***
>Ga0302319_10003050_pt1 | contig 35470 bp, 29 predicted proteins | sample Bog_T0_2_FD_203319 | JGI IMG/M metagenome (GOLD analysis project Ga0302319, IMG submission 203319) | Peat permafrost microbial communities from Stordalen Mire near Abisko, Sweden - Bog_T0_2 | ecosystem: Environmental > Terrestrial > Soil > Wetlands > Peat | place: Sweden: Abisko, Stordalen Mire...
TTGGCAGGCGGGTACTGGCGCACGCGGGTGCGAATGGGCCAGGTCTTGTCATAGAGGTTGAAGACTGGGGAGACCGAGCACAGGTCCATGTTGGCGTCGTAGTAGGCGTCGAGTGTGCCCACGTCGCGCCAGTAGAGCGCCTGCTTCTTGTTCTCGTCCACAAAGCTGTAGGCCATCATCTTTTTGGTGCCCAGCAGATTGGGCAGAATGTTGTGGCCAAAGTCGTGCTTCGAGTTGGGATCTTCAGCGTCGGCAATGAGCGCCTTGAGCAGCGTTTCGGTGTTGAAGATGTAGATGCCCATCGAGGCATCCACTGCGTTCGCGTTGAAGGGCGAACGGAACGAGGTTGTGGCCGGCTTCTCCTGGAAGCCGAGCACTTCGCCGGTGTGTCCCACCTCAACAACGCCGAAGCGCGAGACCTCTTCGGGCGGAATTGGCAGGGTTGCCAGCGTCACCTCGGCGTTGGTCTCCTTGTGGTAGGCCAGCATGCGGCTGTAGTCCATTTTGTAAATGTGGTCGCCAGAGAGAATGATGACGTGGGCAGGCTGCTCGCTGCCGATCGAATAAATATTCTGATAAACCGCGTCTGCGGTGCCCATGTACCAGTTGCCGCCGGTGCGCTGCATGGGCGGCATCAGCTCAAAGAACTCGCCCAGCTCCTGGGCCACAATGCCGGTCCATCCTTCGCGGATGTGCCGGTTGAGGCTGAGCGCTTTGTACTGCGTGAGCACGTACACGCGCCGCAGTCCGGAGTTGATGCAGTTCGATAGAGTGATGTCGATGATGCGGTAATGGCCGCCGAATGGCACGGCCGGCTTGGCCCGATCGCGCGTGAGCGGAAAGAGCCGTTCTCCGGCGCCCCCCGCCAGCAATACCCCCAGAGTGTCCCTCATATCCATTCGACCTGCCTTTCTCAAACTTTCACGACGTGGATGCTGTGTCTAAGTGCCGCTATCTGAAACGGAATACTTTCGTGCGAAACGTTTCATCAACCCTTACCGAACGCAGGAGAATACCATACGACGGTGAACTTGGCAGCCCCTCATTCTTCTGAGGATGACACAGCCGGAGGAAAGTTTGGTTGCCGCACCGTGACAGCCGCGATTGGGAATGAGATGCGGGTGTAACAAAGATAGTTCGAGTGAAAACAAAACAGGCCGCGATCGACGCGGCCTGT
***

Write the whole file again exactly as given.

>Ga0302319_10003050_pt1 | contig 35470 bp, 29 predicted proteins | sample Bog_T0_2_FD_203319 | JGI IMG/M metagenome (GOLD analysis project Ga0302319, IMG submission 203319) | Peat permafrost microbial communities from Stordalen Mire near Abisko, Sweden - Bog_T0_2 | ecosystem: Environmental > Terrestrial > Soil > Wetlands > Peat | place: Sweden: Abisko, Stordalen Mire...
TTGGCAGGCGGGTACTGGCGCACGCGGGTGCGAATGGGCCAGGTCTTGTCATAGAGGTTGAAGACTGGGGAGACCGAGCACAGGTCCATGTTGGCGTCGTAGTAGGCGTCGAGTGTGCCCACGTCGCGCCAGTAGAGCGCCTGCTTCTTGTTCTCGTCCACAAAGCTGTAGGCCATCATCTTTTTGGTGCCCAGCAGATTGGGCAGAATGTTGTGGCCAAAGTCGTGCTTCGAGTTGGGATCTTCAGCGTCGGCAATGAGCGCCTTGAGCAGCGTTTCGGTGTTGAAGATGTAGATGCCCATCGAGGCATCCACTGCGTTCGCGTTGAAGGGCGAACGGAACGAGGTTGTGGCCGGCTTCTCCTGGAAGCCGAGCACTTCGCCGGTGTGTCCCACCTCAACAACGCCGAAGCGCGAGACCTCTTCGGGCGGAATTGGCAGGGTTGCCAGCGTCACCTCGGCGTTGGTCTCCTTGTGGTAGGCCAGCATGCGGCTGTAGTCCATTTTGTAAATGTGGTCGCCAGAGAGAATGATGACGTGGGCAGGCTGCTCGCTGCCGATCGAATAAATATTCTGATAAACCGCGTCTGCGGTGCCCATGTACCAGTTGCCGCCGGTGCGCTGCATGGGCGGCATCAGCTCAAAGAACTCGCCCAGCTCCTGGGCCACAATGCCGGTCCATCCTTCGCGGATGTGCCGGTTGAGGCTGAGCGCTTTGTACTGCGTGAGCACGTACACGCGCCGCAGTCCGGAGTTGATGCAGTTCGATAGAGTGATGTCGATGATGCGGTAATGGCCGCCGAATGGCACGGCCGGCTTGGCCCGATCGCGCGTGAGCGGAAAGAGCCGTTCTCCGGCGCCCCCCGCCAGCAATACCCCCAGAGTGTCCCTCATATCCATTCGACCTGCCTTTCTCAAACTTTCACGACGTGGATGCTGTGTCTAAGTGCCGCTATCTGAAACGGAATACTTTCGTGCGAAACGTTTCATCAACCCTTACCGAACGCAGGAGAATACCATACGACGGTGAACTTGGCAGCCCCTCATTCTTCTGAGGATGACACAGCCGGAGGAAAGTTTGGTTGCCGCACCGTGACAGCCGCGATTGGGAATGAGATGCGGGTGTAACAAAGATAGTTCGAGTGAAAACAAAACAGGCCGCGATCGACGCGGCCTGT